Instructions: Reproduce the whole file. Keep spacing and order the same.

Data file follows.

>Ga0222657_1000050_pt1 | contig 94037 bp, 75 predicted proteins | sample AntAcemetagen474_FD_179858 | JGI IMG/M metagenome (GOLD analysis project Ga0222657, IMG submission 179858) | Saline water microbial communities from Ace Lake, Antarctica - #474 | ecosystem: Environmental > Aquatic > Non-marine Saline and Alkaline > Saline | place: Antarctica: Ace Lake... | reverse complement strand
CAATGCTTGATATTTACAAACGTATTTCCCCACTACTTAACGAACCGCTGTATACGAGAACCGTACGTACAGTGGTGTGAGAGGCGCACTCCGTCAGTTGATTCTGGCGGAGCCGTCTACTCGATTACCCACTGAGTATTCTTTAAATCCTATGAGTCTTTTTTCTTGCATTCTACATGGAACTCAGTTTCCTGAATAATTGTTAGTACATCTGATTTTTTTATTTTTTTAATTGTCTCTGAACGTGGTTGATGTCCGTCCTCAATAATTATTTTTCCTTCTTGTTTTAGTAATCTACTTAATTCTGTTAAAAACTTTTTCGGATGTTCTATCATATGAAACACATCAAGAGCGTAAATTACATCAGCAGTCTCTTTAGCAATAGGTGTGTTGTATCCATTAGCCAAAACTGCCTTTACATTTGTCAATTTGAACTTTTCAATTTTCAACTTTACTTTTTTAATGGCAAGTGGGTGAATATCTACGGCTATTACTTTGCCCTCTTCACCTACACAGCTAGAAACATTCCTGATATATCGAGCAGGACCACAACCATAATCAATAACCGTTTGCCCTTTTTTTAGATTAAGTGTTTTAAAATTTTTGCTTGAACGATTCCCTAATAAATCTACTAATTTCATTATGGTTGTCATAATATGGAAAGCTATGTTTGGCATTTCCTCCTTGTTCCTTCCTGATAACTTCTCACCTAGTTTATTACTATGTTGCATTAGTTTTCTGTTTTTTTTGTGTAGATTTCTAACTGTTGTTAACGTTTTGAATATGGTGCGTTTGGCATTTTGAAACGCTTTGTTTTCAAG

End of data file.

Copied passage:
>Ga0222657_1000050_pt1 | contig 94037 bp, 75 predicted proteins | sample AntAcemetagen474_FD_179858 | JGI IMG/M metagenome (GOLD analysis project Ga0222657, IMG submission 179858) | Saline water microbial communities from Ace Lake, Antarctica - #474 | ecosystem: Environmental > Aquatic > Non-marine Saline and Alkaline > Saline | place: Antarctica: Ace Lake... | reverse complement strand
CAATGCTTGATATTTACAAACGTATTTCCCCACTACTTAACGAACCGCTGTATACGAGAACCGTACGTACAGTGGTGTGAGAGGCGCACTCCGTCAGTTGATTCTGGCGGAGCCGTCTACTCGATTACCCACTGAGTATTCTTTAAATCCTATGAGTCTTTTTTCTTGCATTCTACATGGAACTCAGTTTCCTGAATAATTGTTAGTACATCTGATTTTTTTATTTTTTTAATTGTCTCTGAACGTGGTTGATGTCCGTCCTCAATAATTATTTTTCCTTCTTGTTTTAGTAATCTACTTAATTCTGTTAAAAACTTTTTCGGATGTTCTATCATATGAAACACATCAAGAGCGTAAATTACATCAGCAGTCTCTTTAGCAATAGGTGTGTTGTATCCATTAGCCAAAACTGCCTTTACATTTGTCAATTTGAACTTTTCAATTTTCAACTTTACTTTTTTAATGGCAAGTGGGTGAATATCTACGGCTATTACTTTGCCCTCTTCACCTACACAGCTAGAAACATTCCTGATATATCGAGCAGGACCACAACCATAATCAATAACCGTTTGCCCTTTTTTTAGATTAAGTGTTTTAAAATTTTTGCTTGAACGATTCCCTAATAAATCTACTAATTTCATTATGGTTGTCATAATATGGAAAGCTATGTTTGGCATTTCCTCCTTGTTCCTTCCTGATAACTTCTCACCTAGTTTATTACTATGTTGCATTAGTTTTCTGTTTTTTTTGTGTAGATTTCTAACTGTTGTTAACGTTTTGAATATGGTGCGTTTGGCATTTTGAAACGCTTTGTTTTCAAG